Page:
Getting ready for a car camping trip, someone is tinkering with the engine, Sadie Geneva Radford is puttering around in the
back seat. Notice the dutch oven hanging on the rear of the car.
Most of the camping equipment was rolled into a canvas (They had plenty of Canvas tarps because they were used as Canvas
dams in the irrigation ditches) and tied on the fender of the old Fords. The spare tires were tied to the side. Sadie Geneva
can be spotted in the back seat with her big hat on.
There were plenty of obstacles to getting there. Usually the first obstacle was the flat tire. The roads were rough and crude.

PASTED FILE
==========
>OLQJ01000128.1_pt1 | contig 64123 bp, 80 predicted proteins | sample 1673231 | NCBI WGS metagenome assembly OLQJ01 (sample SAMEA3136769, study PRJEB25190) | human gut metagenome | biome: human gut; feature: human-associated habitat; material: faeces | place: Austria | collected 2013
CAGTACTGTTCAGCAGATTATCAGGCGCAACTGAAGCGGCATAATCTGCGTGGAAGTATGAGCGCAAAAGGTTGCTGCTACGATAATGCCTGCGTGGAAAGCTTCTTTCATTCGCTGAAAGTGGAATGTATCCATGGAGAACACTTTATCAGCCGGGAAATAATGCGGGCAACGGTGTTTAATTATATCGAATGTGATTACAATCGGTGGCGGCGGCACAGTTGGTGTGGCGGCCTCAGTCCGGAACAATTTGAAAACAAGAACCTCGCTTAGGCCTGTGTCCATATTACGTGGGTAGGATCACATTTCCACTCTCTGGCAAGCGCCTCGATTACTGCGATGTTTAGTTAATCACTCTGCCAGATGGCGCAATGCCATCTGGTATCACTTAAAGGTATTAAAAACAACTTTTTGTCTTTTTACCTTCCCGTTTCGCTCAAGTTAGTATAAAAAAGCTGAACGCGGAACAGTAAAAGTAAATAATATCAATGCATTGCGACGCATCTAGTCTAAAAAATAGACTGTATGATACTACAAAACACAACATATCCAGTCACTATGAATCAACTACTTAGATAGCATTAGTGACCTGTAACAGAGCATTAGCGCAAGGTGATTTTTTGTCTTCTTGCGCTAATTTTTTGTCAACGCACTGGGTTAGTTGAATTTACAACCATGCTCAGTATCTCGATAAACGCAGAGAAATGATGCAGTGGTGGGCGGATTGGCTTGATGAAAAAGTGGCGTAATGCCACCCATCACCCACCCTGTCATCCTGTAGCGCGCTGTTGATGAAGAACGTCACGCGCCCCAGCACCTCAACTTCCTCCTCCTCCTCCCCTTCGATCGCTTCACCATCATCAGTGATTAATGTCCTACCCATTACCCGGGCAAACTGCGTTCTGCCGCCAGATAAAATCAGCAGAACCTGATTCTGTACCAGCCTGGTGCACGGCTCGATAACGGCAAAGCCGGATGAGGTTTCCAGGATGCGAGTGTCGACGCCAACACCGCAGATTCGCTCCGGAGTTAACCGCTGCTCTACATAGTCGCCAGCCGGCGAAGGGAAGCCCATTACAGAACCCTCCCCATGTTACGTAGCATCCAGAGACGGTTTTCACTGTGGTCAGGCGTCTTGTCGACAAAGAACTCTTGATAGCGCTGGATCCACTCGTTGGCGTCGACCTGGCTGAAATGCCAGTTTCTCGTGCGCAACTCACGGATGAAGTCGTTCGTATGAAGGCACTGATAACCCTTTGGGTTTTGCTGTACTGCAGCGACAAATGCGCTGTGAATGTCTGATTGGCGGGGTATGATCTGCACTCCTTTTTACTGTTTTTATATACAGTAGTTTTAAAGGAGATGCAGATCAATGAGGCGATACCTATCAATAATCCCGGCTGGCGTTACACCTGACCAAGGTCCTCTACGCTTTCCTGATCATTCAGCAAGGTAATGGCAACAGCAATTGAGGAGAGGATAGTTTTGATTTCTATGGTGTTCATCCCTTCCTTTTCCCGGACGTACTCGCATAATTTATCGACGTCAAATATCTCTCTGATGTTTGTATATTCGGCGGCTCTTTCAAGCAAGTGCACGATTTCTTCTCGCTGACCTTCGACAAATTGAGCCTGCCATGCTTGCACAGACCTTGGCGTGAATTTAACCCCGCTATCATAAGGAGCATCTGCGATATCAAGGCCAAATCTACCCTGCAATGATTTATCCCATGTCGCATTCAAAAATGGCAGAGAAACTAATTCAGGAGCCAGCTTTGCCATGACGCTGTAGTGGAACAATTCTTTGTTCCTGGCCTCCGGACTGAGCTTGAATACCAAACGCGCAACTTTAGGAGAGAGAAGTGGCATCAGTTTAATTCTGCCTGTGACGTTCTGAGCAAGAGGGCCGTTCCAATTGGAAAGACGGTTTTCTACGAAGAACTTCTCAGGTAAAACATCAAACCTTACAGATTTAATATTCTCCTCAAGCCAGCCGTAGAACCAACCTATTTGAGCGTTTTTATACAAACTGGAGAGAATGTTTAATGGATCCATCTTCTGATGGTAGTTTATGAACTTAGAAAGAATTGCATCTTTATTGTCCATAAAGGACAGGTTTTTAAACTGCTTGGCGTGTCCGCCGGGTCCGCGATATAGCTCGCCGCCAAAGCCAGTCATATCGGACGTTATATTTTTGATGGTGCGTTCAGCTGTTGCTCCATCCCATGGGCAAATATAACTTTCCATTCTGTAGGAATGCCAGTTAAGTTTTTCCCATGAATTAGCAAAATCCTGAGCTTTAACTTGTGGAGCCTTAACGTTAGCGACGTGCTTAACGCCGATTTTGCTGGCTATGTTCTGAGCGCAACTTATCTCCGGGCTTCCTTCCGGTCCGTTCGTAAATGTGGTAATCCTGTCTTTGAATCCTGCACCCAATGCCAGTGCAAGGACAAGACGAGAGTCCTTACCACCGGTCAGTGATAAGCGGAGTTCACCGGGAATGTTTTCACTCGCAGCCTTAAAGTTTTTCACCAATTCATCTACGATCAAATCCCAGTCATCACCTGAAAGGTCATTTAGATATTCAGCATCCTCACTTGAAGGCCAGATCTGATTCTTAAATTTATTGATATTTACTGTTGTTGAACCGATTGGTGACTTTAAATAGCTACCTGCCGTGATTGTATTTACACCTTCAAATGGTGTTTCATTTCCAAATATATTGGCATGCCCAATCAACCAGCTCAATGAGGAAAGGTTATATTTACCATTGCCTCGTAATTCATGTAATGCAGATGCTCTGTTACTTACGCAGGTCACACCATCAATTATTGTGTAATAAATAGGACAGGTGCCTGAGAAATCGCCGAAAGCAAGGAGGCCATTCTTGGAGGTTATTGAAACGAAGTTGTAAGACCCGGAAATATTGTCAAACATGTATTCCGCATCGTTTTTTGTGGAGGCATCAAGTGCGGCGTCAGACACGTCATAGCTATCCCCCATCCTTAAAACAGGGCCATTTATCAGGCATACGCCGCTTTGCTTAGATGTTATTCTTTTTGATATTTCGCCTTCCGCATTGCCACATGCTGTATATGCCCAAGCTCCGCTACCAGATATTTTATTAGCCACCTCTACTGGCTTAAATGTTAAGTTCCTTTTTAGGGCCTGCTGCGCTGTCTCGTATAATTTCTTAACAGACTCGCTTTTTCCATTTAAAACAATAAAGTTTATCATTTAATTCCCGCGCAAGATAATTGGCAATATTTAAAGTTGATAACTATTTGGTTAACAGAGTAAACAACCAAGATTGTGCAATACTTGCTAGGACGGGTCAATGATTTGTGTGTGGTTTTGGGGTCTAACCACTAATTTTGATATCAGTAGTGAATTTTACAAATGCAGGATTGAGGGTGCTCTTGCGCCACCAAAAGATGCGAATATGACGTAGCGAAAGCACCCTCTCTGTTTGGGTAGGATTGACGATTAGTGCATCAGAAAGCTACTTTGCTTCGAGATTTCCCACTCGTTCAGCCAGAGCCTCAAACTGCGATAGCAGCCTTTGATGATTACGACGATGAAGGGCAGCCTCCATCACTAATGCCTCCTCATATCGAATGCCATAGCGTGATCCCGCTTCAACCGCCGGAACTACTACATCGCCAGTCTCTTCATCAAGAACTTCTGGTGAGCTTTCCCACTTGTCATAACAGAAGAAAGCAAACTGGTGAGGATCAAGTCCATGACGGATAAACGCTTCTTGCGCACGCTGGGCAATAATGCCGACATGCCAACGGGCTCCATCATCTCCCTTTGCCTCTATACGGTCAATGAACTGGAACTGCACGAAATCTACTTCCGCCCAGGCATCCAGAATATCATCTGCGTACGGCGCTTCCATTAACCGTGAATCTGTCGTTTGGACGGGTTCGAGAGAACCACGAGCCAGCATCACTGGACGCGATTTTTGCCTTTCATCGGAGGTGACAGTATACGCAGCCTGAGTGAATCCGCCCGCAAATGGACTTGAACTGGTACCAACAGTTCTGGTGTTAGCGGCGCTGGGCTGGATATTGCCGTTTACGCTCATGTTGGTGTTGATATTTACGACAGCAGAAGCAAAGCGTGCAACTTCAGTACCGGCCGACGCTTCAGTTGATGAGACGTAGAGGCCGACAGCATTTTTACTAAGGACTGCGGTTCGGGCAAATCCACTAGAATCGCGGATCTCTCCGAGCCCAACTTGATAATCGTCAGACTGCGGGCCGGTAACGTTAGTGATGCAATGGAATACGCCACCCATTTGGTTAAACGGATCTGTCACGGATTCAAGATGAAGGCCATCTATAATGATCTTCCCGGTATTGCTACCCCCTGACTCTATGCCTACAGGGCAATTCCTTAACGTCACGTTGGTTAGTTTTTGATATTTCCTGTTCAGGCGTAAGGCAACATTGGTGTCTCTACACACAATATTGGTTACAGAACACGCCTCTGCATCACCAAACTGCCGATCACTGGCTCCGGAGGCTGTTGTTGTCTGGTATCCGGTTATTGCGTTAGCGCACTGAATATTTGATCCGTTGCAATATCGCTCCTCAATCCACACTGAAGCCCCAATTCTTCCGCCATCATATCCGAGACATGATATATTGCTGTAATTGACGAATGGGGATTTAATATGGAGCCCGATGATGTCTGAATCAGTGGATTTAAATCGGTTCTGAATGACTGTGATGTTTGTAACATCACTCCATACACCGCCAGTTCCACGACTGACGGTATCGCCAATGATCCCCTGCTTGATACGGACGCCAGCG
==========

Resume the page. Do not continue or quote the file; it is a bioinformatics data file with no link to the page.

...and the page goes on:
Inner tubes in the early tires were prone to puncture and let out the air. And the tires were flimsy. Traveling any distance
required that one carry several spare tires and inner tubes. Sadie Geneva Radford watches while her father changes a tire.
Th early cars had to travel on wagon roads and even though they were high off the road and had large wheels, they still had
to be pushed by hand or pulled by horse teams to get them through the mudholes and out of the borrowpits.
The reward was the bliss of camping in tents and cooking over a smoky campfire beside a mosquito infested river. But the fishing
must have been good.